Liked by 2 people

    • Burnt Toast says:

      I am tempted to day that a professional would go after mid-level folks making the decisions and leave the low end troopers out of it; maybe even false-flag it with ISIS claiming retribution for un-islamic seizure/taxes; but, I won’t.

      Like

  9. Col.(R) Ken says:

    Sharon, I agree, two separate issues, sue, sue, sue. Simple line of credit, or a cashier check would have been better. Just proves Al Capone right, ” I need a flag on the wall, then I would be legit.”

    Liked by 1 person

  10. Justice_099 says:

    Punish the good, reward the criminals. Once again.

    Like

  11. TFred says:

    The corrupt Senate Democrats in Virginia just thwarted the latest effort to end this practice in Virginia. How ANY legislator could oppose ending this practice and keep their job is well beyond my ability to comprehend.

    http://www.dailypress.com/news/politics/dp-virginias-civil-asset-forfeiture-reform-effort-goes-down-again-20150415-story.html

    Like

    • Meyer says:

      Shame on Virginia. Way beyond belief/comprehension that a conviction is not needed before police can take full possession of someone’s property. Wrong on so many levels!

      When NObama gets wind of this he will speed dial DOJ and take full advantage of this bad law. Scary thought . . . bet we will see more law abiding, hard working whites targeted.

      Like

    • unitron says:

      “How ANY legislator could oppose ending this practice and keep their job is well beyond my ability to comprehend.”

      Ask yourself how any legislator can vote to end it and not be vilified as being “soft on drugs”, and “soft on crime”, or being called “pro drug dealers”.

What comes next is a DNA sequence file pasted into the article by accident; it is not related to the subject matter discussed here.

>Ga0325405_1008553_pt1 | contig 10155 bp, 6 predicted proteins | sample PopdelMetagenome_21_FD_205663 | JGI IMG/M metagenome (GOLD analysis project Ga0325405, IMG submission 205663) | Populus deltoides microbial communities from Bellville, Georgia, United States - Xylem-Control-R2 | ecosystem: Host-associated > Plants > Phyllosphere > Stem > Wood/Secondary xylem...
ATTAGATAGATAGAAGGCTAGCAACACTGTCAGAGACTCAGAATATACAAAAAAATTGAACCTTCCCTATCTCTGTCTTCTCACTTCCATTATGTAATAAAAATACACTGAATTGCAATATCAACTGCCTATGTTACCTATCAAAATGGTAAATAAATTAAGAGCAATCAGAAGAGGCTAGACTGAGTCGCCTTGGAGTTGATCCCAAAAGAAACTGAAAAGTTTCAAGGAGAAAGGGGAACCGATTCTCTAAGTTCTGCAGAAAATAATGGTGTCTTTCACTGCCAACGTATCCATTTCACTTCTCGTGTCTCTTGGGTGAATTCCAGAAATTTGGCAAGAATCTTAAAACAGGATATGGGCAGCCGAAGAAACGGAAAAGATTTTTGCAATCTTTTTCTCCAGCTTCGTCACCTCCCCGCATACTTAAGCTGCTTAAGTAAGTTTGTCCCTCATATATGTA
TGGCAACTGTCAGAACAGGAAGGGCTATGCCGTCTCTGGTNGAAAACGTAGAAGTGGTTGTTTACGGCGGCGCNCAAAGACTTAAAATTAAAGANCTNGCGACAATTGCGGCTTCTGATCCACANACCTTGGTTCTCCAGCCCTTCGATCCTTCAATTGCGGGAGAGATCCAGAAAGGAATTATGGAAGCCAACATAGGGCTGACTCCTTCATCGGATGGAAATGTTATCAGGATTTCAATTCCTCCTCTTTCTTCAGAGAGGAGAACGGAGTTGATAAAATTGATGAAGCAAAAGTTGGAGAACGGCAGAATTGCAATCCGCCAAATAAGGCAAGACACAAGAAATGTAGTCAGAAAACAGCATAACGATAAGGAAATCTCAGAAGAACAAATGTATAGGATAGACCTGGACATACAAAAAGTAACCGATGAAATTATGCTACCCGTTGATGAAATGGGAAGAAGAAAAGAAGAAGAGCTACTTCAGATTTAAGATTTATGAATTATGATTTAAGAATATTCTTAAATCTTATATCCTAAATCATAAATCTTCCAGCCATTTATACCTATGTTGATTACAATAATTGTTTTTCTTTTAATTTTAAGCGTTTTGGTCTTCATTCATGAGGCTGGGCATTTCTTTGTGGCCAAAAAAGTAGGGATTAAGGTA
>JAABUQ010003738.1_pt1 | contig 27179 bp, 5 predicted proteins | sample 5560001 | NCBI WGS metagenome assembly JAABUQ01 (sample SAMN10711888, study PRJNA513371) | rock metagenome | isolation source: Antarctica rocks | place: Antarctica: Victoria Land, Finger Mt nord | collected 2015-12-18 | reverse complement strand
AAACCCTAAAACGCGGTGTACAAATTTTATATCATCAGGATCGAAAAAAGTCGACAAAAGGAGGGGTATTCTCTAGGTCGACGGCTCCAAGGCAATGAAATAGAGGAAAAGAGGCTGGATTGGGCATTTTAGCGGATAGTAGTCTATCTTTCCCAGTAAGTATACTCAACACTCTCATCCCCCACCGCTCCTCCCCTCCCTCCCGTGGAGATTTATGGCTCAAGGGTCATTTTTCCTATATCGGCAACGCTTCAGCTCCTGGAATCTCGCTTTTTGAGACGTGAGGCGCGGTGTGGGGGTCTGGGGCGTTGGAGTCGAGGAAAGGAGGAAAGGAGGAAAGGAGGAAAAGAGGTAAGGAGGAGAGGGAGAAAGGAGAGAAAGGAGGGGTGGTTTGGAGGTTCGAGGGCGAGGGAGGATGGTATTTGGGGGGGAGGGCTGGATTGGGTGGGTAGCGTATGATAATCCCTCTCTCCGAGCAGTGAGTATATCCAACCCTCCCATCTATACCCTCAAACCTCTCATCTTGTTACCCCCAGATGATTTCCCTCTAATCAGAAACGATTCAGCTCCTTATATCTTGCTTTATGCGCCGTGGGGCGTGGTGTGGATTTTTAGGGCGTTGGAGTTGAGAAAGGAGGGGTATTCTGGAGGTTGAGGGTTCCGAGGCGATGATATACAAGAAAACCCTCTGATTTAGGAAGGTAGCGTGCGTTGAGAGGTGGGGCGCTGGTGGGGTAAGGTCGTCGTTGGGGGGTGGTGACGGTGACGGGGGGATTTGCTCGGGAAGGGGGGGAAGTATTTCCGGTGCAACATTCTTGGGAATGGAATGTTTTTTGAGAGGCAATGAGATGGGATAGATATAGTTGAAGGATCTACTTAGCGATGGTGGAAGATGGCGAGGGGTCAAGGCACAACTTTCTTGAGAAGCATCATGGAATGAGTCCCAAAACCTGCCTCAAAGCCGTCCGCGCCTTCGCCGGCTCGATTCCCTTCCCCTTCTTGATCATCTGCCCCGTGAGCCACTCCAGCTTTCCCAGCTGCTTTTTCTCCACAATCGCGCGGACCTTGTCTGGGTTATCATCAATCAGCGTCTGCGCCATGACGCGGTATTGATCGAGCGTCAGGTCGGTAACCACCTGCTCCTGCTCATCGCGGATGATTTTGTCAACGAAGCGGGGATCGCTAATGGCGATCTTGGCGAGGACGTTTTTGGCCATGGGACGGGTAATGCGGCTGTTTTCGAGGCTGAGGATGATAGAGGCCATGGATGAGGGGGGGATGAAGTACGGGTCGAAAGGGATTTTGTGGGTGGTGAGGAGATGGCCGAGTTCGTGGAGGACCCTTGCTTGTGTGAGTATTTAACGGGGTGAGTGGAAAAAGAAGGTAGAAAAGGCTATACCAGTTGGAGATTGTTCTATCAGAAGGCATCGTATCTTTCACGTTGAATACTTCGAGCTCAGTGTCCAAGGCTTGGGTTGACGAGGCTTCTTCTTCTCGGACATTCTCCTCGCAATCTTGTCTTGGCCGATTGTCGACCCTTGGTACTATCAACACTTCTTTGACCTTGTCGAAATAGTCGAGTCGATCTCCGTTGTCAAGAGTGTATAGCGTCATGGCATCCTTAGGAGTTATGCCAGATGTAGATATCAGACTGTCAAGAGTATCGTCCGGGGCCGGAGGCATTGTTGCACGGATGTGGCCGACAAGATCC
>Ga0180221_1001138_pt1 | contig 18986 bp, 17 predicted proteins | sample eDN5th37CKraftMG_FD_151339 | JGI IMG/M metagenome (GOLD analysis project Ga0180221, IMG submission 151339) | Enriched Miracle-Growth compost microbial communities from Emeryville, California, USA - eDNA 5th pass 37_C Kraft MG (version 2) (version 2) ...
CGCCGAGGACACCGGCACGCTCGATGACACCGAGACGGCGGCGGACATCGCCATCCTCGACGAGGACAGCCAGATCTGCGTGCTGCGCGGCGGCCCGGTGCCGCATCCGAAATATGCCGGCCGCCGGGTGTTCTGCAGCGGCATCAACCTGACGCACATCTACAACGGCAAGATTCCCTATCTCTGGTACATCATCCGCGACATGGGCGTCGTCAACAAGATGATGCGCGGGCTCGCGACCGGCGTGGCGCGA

‘Cause I’m pretty sure those who want to keep riding that gravy train will be glad to do just that.

      Like

  12. anthedohmy says:

    Wicked meā culpā

    Like

  13. MissyW says:

    I read this post, and then spent two hours learning about this thing I did not know existed — civil forfeiture. I’m shocked, I’m stunned! This actually happens in the USA? This is jaw-dropping, breathtaking news to me — we can have our money, property, homes, cars seized even if we have not committed a crime?! How is this allowed to happen?

    I breathed a sigh of relief when I found out “Civil forfeiture essentially does not exist under North Carolina law. Property can only be forfeited if the property owner is actually convicted of a crime. Moreover, law enforcement does not receive any percentage of forfeiture proceeds.”

    If I ever venture across state lines again, I will rent a car, take only a credit card, and leave Grandma’s crucifix at home.

    Liked by 1 person

    • unitron says:

      Just because we don’t have a law like that on the books here in the Old North State doesn’t mean that there aren’t plenty of federal laws they can use if they want to.

      Liked by 1 person

  14. unitron says: